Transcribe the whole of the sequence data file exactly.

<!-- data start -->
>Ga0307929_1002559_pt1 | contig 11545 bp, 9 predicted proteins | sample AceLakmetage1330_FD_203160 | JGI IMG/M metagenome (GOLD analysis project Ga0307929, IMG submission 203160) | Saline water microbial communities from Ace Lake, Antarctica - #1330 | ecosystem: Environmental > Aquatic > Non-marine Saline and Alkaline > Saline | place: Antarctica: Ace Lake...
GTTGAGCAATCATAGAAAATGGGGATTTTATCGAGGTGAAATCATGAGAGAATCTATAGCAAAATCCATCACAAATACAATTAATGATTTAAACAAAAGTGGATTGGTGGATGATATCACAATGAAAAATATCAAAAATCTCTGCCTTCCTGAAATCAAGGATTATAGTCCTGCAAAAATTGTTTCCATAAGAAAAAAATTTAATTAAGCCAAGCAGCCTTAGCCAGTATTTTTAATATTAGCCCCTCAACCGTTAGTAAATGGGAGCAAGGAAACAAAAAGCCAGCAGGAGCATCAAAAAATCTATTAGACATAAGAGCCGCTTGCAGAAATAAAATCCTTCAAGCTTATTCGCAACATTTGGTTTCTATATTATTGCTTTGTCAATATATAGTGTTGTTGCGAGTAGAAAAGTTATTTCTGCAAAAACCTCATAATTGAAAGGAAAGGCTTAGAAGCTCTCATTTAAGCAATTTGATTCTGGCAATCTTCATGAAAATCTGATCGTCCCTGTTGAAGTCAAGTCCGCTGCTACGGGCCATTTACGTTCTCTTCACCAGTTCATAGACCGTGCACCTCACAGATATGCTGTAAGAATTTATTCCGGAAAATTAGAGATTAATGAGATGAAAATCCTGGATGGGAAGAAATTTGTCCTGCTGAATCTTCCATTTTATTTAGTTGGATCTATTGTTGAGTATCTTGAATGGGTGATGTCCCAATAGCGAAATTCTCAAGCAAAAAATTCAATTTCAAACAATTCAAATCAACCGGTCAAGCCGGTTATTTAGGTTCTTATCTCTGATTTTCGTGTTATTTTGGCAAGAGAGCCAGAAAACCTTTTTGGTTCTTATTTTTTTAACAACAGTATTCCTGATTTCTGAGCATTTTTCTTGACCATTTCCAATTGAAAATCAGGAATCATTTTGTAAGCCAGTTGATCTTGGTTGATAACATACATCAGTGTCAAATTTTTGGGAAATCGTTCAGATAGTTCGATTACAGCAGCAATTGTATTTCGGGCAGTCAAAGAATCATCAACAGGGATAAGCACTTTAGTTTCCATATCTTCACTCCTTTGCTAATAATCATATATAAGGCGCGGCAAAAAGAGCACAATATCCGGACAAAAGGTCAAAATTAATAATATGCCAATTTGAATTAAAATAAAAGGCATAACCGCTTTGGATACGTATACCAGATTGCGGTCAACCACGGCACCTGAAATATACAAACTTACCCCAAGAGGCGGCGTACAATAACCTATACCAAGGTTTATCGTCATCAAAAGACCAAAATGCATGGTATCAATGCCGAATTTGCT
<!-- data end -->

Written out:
>Ga0307929_1002559_pt1 | contig 11545 bp, 9 predicted proteins | sample AceLakmetage1330_FD_203160 | JGI IMG/M metagenome (GOLD analysis project Ga0307929, IMG submission 203160) | Saline water microbial communities from Ace Lake, Antarctica - #1330 | ecosystem: Environmental > Aquatic > Non-marine Saline and Alkaline > Saline | place: Antarctica: Ace Lake...
GTTGAGCAATCATAGAAAATGGGGATTTTATCGAGGTGAAATCATGAGAGAATCTATAGCAAAATCCATCACAAATACAATTAATGATTTAAACAAAAGTGGATTGGTGGATGATATCACAATGAAAAATATCAAAAATCTCTGCCTTCCTGAAATCAAGGATTATAGTCCTGCAAAAATTGTTTCCATAAGAAAAAAATTTAATTAAGCCAAGCAGCCTTAGCCAGTATTTTTAATATTAGCCCCTCAACCGTTAGTAAATGGGAGCAAGGAAACAAAAAGCCAGCAGGAGCATCAAAAAATCTATTAGACATAAGAGCCGCTTGCAGAAATAAAATCCTTCAAGCTTATTCGCAACATTTGGTTTCTATATTATTGCTTTGTCAATATATAGTGTTGTTGCGAGTAGAAAAGTTATTTCTGCAAAAACCTCATAATTGAAAGGAAAGGCTTAGAAGCTCTCATTTAAGCAATTTGATTCTGGCAATCTTCATGAAAATCTGATCGTCCCTGTTGAAGTCAAGTCCGCTGCTACGGGCCATTTACGTTCTCTTCACCAGTTCATAGACCGTGCACCTCACAGATATGCTGTAAGAATTTATTCCGGAAAATTAGAGATTAATGAGATGAAAATCCTGGATGGGAAGAAATTTGTCCTGCTGAATCTTCCATTTTATTTAGTTGGATCTATTGTTGAGTATCTTGAATGGGTGATGTCCCAATAGCGAAATTCTCAAGCAAAAAATTCAATTTCAAACAATTCAAATCAACCGGTCAAGCCGGTTATTTAGGTTCTTATCTCTGATTTTCGTGTTATTTTGGCAAGAGAGCCAGAAAACCTTTTTGGTTCTTATTTTTTTAACAACAGTATTCCTGATTTCTGAGCATTTTTCTTGACCATTTCCAATTGAAAATCAGGAATCATTTTGTAAGCCAGTTGATCTTGGTTGATAACATACATCAGTGTCAAATTTTTGGGAAATCGTTCAGATAGTTCGATTACAGCAGCAATTGTATTTCGGGCAGTCAAAGAATCATCAACAGGGATAAGCACTTTAGTTTCCATATCTTCACTCCTTTGCTAATAATCATATATAAGGCGCGGCAAAAAGAGCACAATATCCGGACAAAAGGTCAAAATTAATAATATGCCAATTTGAATTAAAATAAAAGGCATAACCGCTTTGGATACGTATACCAGATTGCGGTCAACCACGGCACCTGAAATATACAAACTTACCCCAAGAGGCGGCGTACAATAACCTATACCAAGGTTTATCGTCATCAAAAGACCAAAATGCATGGTATCAATGCCGAATTTGCT